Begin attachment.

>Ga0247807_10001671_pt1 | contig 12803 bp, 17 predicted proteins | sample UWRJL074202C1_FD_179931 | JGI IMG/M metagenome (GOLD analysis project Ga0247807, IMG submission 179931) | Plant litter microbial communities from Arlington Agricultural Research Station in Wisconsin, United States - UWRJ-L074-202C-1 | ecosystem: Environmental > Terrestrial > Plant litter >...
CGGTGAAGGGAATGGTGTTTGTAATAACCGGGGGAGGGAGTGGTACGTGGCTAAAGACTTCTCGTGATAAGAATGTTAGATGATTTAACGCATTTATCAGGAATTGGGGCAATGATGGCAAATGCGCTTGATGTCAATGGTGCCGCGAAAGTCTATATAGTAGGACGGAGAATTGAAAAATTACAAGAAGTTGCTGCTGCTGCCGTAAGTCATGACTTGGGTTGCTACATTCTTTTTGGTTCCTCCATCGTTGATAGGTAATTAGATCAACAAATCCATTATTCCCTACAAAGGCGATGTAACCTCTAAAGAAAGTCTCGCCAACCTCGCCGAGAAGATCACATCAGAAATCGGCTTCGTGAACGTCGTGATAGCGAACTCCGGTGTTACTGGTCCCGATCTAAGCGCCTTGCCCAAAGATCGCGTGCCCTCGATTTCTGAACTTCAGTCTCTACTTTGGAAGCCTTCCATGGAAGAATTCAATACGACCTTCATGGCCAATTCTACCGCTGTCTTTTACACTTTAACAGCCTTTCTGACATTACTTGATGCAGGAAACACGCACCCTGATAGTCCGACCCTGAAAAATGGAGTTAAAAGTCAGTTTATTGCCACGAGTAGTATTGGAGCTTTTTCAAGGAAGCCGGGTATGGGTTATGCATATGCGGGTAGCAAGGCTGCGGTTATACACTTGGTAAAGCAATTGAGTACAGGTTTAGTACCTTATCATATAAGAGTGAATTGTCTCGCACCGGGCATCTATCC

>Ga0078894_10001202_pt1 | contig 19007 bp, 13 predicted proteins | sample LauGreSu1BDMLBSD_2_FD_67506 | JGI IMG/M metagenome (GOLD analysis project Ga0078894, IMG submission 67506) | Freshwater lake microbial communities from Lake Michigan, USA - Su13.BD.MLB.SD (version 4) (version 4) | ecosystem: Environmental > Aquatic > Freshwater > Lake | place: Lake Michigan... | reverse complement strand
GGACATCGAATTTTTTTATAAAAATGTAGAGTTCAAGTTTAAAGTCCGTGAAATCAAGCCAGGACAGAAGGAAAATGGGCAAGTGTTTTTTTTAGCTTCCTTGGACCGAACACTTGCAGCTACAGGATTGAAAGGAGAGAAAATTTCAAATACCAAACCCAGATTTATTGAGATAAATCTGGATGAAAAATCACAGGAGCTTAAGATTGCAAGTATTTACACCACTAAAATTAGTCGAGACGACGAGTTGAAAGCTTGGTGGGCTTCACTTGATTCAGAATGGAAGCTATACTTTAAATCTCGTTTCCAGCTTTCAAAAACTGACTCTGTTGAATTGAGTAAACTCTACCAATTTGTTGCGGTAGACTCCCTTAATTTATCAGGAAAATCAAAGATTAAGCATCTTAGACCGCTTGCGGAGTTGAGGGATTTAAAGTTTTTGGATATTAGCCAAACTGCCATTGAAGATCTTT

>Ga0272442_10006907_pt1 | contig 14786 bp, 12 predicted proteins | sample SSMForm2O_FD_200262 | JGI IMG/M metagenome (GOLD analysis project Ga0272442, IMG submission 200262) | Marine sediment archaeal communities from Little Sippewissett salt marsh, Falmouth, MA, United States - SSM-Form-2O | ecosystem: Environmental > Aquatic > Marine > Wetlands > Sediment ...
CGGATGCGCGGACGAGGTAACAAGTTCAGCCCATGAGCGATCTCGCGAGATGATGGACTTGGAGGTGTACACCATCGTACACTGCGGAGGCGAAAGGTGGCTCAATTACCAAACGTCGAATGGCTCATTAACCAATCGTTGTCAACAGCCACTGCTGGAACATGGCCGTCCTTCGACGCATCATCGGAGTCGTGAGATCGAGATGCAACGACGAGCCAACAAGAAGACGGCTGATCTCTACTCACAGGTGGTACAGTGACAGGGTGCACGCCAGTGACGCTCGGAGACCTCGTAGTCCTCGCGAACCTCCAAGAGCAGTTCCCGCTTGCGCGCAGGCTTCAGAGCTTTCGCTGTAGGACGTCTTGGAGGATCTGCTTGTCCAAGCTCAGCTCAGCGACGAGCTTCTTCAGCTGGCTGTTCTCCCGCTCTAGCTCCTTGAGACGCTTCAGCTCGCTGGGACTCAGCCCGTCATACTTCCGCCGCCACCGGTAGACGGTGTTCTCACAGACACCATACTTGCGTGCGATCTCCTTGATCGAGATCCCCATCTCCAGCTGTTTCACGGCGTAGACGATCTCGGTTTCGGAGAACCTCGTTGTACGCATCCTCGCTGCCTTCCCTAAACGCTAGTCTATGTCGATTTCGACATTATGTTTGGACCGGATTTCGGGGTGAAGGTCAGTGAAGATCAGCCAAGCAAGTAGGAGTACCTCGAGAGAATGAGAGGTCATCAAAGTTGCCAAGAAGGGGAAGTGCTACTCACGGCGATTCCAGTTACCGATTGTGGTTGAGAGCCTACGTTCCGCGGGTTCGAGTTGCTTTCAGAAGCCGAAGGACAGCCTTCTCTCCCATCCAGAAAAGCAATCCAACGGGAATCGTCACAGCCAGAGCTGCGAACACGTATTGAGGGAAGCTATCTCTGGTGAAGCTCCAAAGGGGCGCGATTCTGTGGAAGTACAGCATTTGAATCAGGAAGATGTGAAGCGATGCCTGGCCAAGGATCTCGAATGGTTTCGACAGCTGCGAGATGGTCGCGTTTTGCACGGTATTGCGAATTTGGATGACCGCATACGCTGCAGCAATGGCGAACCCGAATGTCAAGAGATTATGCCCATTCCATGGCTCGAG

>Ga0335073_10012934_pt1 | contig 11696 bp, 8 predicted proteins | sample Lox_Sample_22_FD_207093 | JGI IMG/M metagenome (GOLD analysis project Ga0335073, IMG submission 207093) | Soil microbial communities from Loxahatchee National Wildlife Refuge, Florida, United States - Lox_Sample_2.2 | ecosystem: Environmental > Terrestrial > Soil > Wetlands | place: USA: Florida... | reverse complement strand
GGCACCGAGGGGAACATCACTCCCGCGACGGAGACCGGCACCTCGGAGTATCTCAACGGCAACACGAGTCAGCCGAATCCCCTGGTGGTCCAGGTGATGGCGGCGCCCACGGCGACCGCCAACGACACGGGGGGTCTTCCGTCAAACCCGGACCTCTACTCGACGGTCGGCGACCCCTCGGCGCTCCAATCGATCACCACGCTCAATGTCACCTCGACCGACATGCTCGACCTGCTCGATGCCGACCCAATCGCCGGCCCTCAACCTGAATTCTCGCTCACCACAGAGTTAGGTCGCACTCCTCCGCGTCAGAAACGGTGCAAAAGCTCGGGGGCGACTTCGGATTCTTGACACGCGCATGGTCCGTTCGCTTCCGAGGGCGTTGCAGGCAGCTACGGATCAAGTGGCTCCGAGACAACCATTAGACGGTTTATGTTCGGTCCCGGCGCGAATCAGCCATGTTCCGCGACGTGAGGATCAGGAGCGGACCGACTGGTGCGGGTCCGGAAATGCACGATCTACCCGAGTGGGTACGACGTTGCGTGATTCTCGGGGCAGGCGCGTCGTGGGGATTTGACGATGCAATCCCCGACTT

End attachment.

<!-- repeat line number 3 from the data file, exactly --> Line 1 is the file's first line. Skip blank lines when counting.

>Ga0078894_10001202_pt1 | contig 19007 bp, 13 predicted proteins | sample LauGreSu1BDMLBSD_2_FD_67506 | JGI IMG/M metagenome (GOLD analysis project Ga0078894, IMG submission 67506) | Freshwater lake microbial communities from Lake Michigan, USA - Su13.BD.MLB.SD (version 4) (version 4) | ecosystem: Environmental > Aquatic > Freshwater > Lake | place: Lake Michigan... | reverse complement strand